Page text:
Summer Vacation Reading for 21st Century Leaders

For this edition, I am recapping some of the great books and articles I read over my recent vacation and thoughts and reflections that inspired me. As always, happy reading! Enjoy the summer. Rest, recharge and continue your leadership journey.


The Extended Mind: The Power of Thinking Outside the Brain, by Annie Murphy Paul
The Extended Mind outlines the research behind this exciting new vision of human ability, exploring the findings of neuroscientists, cognitive scientists, psychologists, and examining the practices of educators, managers, and leaders who are already reaping the benefits of thinking outside the brain. She excavates the untold history of how artists, scientists, and authors—from Jackson Pollock to Jonas Salk to Robert Caro—have used mental extensions to solve problems, make discoveries, and create new works. In the tradition of Howard Gardner’s Frames of Mind or Daniel Goleman’s Emotional IntelligenceThe Extended Mind offers a dramatic new view of how our minds work, full of practical advice on how we can all think better.”

The Great Mental Models: General Thinking Conceptsby Shane Parrish and Rhiannon Beaubien
“The Great Mental Models: General Thinking Concepts is the first book in The Great Mental Models series designed to upgrade your thinking with the best, most useful and powerful tools so you always have the right one on hand.

This volume details nine of the most versatile, all-purpose mental models you can use right away to improve your decision making, productivity, and how clearly you see the world. You will discover what forces govern the universe and how to focus your efforts so you can harness them to your advantage, rather than fight with them or worse yet— ignore them.”


The Book of Form and Emptiness, by Ruth Ozeki
“With its blend of sympathetic characters, riveting plot, and vibrant engagement with everything from jazz, to climate change, to our attachment to material possessions, The Book of Form and Emptiness is classic Ruth Ozeki–bold, wise, poignant, playful, humane and heartbreaking.”

The Muralistby B.A. Shapiro
“Entwining the lives of both historical and fictional characters, and moving between the past and the present, The Muralist plunges readers into the divisiveness of prewar [WW II] politics and the largely forgotten plight of European refugees refused entrance to the United States. It captures both the inner workings of today’s New York art scene and the beginnings of the vibrant and quintessentially American school of Abstract Expressionism.”

Northern Spy, by Flynn Berry
“A riveting and exquisite novel about family, terror, motherhood, betrayal, and the staggering human costs of an intractable conflict, Northern Spy cements Flynn Berry’s status as one of the most sophisticated and accomplished authors of crime and suspense novels working today.”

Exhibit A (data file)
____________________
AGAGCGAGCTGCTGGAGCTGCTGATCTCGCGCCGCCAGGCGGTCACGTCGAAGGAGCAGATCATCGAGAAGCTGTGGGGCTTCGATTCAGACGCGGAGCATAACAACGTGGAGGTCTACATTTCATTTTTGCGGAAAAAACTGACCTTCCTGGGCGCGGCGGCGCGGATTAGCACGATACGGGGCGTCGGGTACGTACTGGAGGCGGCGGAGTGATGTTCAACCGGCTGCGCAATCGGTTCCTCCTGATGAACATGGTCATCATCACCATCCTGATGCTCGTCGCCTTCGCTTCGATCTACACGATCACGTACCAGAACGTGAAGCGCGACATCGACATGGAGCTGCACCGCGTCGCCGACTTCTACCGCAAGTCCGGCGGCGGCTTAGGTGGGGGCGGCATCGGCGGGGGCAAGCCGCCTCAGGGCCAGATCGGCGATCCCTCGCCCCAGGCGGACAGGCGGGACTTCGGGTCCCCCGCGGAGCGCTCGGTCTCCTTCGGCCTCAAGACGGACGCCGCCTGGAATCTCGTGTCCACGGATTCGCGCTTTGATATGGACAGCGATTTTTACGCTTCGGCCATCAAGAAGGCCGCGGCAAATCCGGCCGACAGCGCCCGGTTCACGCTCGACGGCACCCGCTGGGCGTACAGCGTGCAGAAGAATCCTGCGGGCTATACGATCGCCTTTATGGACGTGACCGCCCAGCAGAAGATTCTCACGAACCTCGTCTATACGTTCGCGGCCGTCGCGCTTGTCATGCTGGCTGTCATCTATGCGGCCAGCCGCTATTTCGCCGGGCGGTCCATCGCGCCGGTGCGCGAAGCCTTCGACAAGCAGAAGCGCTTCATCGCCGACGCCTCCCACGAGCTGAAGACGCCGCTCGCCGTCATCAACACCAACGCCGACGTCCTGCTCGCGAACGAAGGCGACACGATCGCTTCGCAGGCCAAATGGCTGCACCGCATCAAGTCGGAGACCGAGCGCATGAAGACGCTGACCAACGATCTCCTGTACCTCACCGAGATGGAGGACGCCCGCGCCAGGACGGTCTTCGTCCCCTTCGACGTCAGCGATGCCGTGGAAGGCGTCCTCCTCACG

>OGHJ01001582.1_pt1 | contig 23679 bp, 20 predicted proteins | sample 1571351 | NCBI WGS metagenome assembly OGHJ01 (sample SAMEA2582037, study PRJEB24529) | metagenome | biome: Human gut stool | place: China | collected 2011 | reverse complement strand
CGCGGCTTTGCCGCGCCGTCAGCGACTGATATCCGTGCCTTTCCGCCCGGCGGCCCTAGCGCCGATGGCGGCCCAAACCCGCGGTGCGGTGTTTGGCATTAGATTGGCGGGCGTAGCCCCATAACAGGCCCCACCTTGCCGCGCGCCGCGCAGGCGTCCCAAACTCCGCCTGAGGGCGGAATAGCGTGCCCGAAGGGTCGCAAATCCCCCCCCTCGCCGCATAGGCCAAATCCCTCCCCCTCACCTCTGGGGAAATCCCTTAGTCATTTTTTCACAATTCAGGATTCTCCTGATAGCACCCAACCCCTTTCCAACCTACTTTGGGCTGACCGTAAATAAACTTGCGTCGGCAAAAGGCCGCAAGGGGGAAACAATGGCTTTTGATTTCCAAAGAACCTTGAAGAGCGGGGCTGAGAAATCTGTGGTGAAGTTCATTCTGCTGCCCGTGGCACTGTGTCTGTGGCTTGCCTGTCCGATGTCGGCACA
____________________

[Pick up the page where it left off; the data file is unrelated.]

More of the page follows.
People From My Neighbourhoodby Hiromi KawakamiTed Goossen (Translator)
“In twenty-six ‘palm of the hand’ stories—fictions small enough to fit in the palm of one’s hand—Hiromi Kawakami creates a universe ruled by mystery and transformation.”

Arts, Music, Culture, Literature & Humor Corner

The New Yorker: Happy-Go-Lucky. “‘Who are you?’ I want to ask the gentle gnome in front of me. ‘And what have you done with [my father] Lou Sedaris?'”

The New Yorker: How the Creator of ‘Derry Girls’ Found Humor in a Troubled Time. “Lisa McGee had always found depictions of the Troubles unrecognizable. ‘There were never any jokes,’ she said. ‘I don’t know any Northern Irish person that isn’t funny.'”

The Washingtonian: The Untold Story of the White House’s Weirdly Hip Record Collection. “Jimmy Carter’s grandson is unlocking its mysteries.”

The Atlantic: How San Francisco Became a Failed City. And How It Could Recover.


“The self you know, the you deep inside, is obscured by a stack of untold stories.” — Janet Mock

“Quality of life is having the freedom to make choices that are not fear based. Whether it’s the ability to choose the kinds of projects I want to take on and can learn from, or the ability to take a month off to travel. Freedom to choose is the ultimate luxury.” — Danielle Colding

“As I came down from the mountain, I recalled how, not many years ago, it was access to information and movement that seemed our greatest luxury; nowadays it’s often freedom from information, the chance to sit still, that feels like the ultimate prize. Stillness is not just an indulgence for those with enough resources—it’s a necessity for anyone who wishes to gather less visible resources.” — Pico Iyer


This article was originally published here.

Kevin Jordan

Kevin Jordan is an International Coach Federation-certified executive coach who serves as a strategic advisor, mentor and facilitator to executive leadership teams and private clients to achieve peak performance and agility resulting in sustained engagement and value. Drawing upon a career as a leader and consultant, Kevin is able to work with clients on personal and professional development, relationship optimization and team and leader dynamics. He has deep expertise and experience developing and realizing strategic vision through a relentless focus on optimized business operations. He is also skilled at building sustainable culture and workforce engagement through the power of people and organizational partnership, as well as delivering results and value with high performing teams during periods of intense change.

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